The first Kansas City barbecue sauces were hot, probably mostly vinegar and pepper, like the sauces of the Carolinas (below). Evidence is that this was the case for Henry Perry's sauce, and he started it all in 1907 in the city that is best known for barbecue in the world.
The style has evolved to become the iconic classic rich red, tomato-based, sweet-tart sauce with molasses or brown sugar and balanced with the tartness of vinegar. Many have liquid smoke added to help create that outdoor flavor for folks who cannot cook outdoors. They are by far the most popular in the nation and imitated around the country. But beware: Most commercial sauces are waaaaaay too sweet. If you pick up a bottle in the grocery and sugar or high fructose corn syrup are the first ingredients on the label, put it down. KC sauces are, if you study their content lists, is really just amped up ketchup, and many of us love it on fries and burgers instead of ketchup.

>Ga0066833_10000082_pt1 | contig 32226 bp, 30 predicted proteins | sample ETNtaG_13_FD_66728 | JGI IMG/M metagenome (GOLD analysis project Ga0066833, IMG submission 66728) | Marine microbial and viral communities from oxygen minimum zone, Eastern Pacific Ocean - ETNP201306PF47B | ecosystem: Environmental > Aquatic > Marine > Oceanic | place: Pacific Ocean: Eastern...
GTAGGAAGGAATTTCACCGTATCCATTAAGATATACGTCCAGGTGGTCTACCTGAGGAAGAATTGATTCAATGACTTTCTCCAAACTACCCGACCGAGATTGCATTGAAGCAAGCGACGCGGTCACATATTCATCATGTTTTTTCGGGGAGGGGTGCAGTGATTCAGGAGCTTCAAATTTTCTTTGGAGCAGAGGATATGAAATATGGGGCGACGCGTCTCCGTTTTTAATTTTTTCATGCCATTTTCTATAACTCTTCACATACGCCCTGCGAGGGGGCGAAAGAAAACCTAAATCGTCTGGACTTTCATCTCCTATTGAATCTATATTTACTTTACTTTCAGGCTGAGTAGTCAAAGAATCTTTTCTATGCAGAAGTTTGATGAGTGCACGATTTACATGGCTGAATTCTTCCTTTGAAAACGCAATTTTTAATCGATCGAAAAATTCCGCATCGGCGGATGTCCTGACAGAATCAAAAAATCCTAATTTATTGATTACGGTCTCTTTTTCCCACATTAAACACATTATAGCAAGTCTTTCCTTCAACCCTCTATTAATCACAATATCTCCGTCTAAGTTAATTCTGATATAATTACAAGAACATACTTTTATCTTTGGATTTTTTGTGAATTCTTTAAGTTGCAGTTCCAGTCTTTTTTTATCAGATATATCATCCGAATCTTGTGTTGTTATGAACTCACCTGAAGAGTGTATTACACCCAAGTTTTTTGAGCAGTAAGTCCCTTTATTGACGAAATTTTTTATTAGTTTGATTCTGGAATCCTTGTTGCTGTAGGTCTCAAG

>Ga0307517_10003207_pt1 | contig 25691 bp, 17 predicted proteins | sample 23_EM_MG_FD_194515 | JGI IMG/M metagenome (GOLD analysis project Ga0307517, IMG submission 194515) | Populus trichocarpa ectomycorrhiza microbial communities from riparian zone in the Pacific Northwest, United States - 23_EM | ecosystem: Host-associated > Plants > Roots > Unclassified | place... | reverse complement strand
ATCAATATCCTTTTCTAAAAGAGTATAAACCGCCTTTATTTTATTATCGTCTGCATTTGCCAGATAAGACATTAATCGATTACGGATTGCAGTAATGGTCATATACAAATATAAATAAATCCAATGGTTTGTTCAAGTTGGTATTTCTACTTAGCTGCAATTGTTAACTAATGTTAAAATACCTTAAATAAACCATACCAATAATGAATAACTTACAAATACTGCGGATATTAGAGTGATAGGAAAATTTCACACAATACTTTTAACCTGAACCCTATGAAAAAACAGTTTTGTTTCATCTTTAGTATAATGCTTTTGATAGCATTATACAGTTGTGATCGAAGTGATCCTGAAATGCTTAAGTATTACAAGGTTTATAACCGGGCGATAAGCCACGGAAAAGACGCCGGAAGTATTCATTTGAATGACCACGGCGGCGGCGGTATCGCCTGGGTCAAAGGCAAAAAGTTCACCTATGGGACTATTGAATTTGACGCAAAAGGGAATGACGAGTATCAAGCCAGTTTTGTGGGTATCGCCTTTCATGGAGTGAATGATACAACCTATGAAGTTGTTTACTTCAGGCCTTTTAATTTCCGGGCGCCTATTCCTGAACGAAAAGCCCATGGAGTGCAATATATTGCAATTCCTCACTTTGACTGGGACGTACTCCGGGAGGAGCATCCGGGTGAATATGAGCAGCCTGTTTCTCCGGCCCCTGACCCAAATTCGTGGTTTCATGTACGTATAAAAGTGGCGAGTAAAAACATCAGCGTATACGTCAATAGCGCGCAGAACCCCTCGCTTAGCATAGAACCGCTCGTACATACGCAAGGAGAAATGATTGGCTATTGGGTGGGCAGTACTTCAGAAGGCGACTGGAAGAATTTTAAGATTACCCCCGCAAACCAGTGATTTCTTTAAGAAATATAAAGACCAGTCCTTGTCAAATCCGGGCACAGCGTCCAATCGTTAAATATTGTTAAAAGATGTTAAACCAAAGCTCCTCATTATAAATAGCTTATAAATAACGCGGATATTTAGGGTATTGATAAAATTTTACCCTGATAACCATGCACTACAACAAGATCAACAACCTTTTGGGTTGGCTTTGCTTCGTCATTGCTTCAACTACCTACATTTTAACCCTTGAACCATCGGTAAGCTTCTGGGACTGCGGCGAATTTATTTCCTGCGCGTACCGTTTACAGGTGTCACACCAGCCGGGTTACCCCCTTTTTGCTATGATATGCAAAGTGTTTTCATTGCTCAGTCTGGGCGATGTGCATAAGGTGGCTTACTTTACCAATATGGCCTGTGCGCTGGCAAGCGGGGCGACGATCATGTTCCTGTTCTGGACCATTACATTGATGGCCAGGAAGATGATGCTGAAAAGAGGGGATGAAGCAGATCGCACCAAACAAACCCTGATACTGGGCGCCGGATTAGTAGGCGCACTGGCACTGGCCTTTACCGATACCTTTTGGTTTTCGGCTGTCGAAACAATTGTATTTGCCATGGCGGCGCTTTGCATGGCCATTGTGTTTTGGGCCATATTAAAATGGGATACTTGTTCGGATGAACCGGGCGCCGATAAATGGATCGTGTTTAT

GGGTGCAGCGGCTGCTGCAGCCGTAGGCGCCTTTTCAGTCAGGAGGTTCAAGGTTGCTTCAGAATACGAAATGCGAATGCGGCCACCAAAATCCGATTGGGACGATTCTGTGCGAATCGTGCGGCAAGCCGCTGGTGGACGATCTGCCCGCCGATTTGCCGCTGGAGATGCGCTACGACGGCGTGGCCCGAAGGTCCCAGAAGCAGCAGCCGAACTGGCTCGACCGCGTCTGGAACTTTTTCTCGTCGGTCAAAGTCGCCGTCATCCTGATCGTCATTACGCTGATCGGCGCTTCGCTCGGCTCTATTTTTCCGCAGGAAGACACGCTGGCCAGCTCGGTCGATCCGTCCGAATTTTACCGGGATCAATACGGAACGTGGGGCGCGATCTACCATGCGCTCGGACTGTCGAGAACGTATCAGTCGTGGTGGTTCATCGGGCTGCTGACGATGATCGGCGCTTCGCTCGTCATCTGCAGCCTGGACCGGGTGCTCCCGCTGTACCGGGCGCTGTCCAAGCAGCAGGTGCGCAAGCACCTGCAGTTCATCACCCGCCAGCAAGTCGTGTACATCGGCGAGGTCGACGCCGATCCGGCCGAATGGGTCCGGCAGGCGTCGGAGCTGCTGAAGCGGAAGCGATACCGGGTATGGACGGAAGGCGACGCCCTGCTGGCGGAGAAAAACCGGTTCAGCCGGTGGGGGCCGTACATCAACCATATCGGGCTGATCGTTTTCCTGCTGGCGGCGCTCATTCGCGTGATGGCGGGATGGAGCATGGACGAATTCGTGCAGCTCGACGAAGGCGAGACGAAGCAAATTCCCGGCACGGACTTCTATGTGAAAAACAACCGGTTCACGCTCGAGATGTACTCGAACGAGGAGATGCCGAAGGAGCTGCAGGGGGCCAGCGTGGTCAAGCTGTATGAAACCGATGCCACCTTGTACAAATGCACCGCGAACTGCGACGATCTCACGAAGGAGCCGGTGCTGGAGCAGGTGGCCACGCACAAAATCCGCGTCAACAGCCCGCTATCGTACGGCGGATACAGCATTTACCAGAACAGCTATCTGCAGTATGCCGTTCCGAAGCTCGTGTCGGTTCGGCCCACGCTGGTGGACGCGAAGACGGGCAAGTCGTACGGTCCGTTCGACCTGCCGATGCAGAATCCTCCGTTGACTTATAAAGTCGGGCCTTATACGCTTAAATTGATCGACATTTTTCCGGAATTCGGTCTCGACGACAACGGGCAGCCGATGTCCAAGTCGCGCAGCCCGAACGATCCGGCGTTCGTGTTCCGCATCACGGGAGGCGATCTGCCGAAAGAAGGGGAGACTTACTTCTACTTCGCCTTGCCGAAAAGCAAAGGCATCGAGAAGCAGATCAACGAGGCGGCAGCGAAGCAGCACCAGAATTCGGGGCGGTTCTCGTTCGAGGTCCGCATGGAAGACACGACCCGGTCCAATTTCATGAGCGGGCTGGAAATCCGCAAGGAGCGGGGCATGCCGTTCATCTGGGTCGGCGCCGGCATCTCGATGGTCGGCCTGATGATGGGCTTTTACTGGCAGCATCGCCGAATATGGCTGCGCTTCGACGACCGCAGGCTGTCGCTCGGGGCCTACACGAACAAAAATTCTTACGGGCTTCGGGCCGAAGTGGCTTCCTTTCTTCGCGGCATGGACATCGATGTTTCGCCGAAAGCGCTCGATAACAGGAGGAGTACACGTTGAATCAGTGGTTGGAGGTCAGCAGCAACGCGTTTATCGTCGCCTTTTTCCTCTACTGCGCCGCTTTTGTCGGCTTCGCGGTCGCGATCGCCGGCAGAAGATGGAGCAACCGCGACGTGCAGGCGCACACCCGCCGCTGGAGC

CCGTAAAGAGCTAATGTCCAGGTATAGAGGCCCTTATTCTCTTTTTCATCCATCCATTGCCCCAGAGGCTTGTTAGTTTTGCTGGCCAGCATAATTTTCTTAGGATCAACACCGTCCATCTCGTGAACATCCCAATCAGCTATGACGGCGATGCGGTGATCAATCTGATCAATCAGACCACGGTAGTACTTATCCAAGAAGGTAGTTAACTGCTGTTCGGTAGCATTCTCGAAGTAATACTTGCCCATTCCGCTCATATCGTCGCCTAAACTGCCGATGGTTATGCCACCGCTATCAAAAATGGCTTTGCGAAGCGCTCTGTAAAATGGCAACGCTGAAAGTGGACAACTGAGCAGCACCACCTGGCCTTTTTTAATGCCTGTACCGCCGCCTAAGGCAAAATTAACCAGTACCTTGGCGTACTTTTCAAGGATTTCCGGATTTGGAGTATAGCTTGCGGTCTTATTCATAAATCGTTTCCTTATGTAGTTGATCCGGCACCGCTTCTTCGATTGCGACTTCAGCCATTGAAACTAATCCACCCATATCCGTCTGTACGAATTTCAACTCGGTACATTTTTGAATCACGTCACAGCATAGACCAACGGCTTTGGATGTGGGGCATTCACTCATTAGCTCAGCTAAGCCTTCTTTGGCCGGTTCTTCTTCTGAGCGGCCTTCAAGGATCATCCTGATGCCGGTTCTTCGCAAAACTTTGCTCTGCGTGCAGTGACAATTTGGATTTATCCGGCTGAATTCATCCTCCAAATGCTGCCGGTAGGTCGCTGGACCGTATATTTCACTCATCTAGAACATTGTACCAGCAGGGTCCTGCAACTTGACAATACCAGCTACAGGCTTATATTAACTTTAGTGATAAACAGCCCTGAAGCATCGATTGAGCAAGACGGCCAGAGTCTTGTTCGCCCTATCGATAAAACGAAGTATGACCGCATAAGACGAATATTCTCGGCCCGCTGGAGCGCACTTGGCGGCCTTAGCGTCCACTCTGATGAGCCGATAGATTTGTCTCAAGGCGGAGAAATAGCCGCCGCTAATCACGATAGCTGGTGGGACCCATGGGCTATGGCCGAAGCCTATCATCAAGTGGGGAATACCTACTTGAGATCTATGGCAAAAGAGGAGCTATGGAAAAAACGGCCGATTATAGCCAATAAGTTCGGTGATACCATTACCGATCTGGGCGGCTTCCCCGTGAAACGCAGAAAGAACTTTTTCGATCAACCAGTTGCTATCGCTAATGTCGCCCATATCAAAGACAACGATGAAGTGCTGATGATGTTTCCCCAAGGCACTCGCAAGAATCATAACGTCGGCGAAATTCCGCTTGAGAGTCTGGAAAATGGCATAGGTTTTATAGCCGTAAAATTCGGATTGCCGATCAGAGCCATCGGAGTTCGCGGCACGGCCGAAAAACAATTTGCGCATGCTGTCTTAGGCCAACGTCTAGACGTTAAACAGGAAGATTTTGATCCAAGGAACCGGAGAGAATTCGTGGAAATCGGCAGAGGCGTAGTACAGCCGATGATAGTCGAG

KC sauces don't penetrate the meat well, and sit on top like frosting. But recipes like my KC Classic, while not the same as KC Masterpiece, is mighty tasty and caramelizes beautifully over a hot fire making a crisp coat. They also burn easily, so coat your meat no sooner than 10 minutes before serving. If this is your favorite sauce, make sure you read my article on saucing strategies.
Now that I've defined the genre, let me point out an important exception to the rule: Arthur Bryant's Original Barbeque Sauce. Arthur Bryant's has been one of the iconic barbecue joints since 1930, perhaps the most holy of them all in the city that means barbecue more than any other, and they have been making a tomato based sauce that is thick, intense, with a solid black pepper and garlic theme. No noticeable sweetness or liquid smoke flavor. Nada. This is probably because the Arthur and Charlie Bryant were disciples of Perry. Not sure why, but they keep a five gallon carboy of the stuff on display in their front window (above).
2) South Carolina Mustard Sauce
Nowhere are there more regional sauce preferences than in the Carolinas where barbecue is not chicken, burgers, hot dogs, or even ribs. Barbecue is pork, often whole hog, cooked low and slow, chopped or pulled into succulent shards, mixed with sauce, and served either in a pile on a plate or on a bun, often crowned with cole slaw.